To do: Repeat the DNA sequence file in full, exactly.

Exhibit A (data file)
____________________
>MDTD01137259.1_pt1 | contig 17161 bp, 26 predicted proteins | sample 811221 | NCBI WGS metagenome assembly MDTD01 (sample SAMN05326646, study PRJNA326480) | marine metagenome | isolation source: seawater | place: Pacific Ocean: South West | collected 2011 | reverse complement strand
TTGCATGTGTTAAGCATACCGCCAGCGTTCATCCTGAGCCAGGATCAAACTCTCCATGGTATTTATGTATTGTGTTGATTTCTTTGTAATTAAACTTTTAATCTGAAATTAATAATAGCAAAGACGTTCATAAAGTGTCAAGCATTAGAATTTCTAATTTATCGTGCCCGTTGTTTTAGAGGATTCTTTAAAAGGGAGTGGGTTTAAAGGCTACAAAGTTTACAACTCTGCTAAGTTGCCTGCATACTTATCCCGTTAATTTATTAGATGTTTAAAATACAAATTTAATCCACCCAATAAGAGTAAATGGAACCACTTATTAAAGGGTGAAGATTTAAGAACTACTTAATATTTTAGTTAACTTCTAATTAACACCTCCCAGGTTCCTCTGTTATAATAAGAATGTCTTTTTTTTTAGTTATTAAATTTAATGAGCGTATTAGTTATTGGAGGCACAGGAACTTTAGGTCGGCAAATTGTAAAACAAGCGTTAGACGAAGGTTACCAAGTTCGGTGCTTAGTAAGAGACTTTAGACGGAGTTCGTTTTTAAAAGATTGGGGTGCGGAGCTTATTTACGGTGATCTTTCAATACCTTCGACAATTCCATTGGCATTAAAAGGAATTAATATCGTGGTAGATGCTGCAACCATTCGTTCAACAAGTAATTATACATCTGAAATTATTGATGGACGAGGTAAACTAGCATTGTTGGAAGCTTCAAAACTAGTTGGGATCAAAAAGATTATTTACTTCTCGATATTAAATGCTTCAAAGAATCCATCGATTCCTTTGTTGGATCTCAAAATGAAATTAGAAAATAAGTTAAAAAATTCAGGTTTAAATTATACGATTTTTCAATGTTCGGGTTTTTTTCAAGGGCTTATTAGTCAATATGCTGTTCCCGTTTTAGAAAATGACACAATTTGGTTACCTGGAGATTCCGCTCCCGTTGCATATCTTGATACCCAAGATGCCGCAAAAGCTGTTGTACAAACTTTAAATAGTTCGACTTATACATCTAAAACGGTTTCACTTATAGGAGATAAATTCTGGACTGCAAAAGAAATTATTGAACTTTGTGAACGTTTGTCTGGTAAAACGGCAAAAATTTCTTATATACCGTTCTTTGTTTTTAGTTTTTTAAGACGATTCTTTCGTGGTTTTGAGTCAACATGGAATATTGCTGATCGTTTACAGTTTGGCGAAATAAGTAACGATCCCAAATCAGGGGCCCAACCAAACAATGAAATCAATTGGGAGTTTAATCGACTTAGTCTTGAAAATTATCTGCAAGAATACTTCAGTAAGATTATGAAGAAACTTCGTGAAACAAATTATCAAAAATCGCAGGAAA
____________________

>MDTD01137259.1_pt1 | contig 17161 bp, 26 predicted proteins | sample 811221 | NCBI WGS metagenome assembly MDTD01 (sample SAMN05326646, study PRJNA326480) | marine metagenome | isolation source: seawater | place: Pacific Ocean: South West | collected 2011 | reverse complement strand
TTGCATGTGTTAAGCATACCGCCAGCGTTCATCCTGAGCCAGGATCAAACTCTCCATGGTATTTATGTATTGTGTTGATTTCTTTGTAATTAAACTTTTAATCTGAAATTAATAATAGCAAAGACGTTCATAAAGTGTCAAGCATTAGAATTTCTAATTTATCGTGCCCGTTGTTTTAGAGGATTCTTTAAAAGGGAGTGGGTTTAAAGGCTACAAAGTTTACAACTCTGCTAAGTTGCCTGCATACTTATCCCGTTAATTTATTAGATGTTTAAAATACAAATTTAATCCACCCAATAAGAGTAAATGGAACCACTTATTAAAGGGTGAAGATTTAAGAACTACTTAATATTTTAGTTAACTTCTAATTAACACCTCCCAGGTTCCTCTGTTATAATAAGAATGTCTTTTTTTTTAGTTATTAAATTTAATGAGCGTATTAGTTATTGGAGGCACAGGAACTTTAGGTCGGCAAATTGTAAAACAAGCGTTAGACGAAGGTTACCAAGTTCGGTGCTTAGTAAGAGACTTTAGACGGAGTTCGTTTTTAAAAGATTGGGGTGCGGAGCTTATTTACGGTGATCTTTCAATACCTTCGACAATTCCATTGGCATTAAAAGGAATTAATATCGTGGTAGATGCTGCAACCATTCGTTCAACAAGTAATTATACATCTGAAATTATTGATGGACGAGGTAAACTAGCATTGTTGGAAGCTTCAAAACTAGTTGGGATCAAAAAGATTATTTACTTCTCGATATTAAATGCTTCAAAGAATCCATCGATTCCTTTGTTGGATCTCAAAATGAAATTAGAAAATAAGTTAAAAAATTCAGGTTTAAATTATACGATTTTTCAATGTTCGGGTTTTTTTCAAGGGCTTATTAGTCAATATGCTGTTCCCGTTTTAGAAAATGACACAATTTGGTTACCTGGAGATTCCGCTCCCGTTGCATATCTTGATACCCAAGATGCCGCAAAAGCTGTTGTACAAACTTTAAATAGTTCGACTTATACATCTAAAACGGTTTCACTTATAGGAGATAAATTCTGGACTGCAAAAGAAATTATTGAACTTTGTGAACGTTTGTCTGGTAAAACGGCAAAAATTTCTTATATACCGTTCTTTGTTTTTAGTTTTTTAAGACGATTCTTTCGTGGTTTTGAGTCAACATGGAATATTGCTGATCGTTTACAGTTTGGCGAAATAAGTAACGATCCCAAATCAGGGGCCCAACCAAACAATGAAATCAATTGGGAGTTTAATCGACTTAGTCTTGAAAATTATCTGCAAGAATACTTCAGTAAGATTATGAAGAAACTTCGTGAAACAAATTATCAAAAATCGCAGGAAA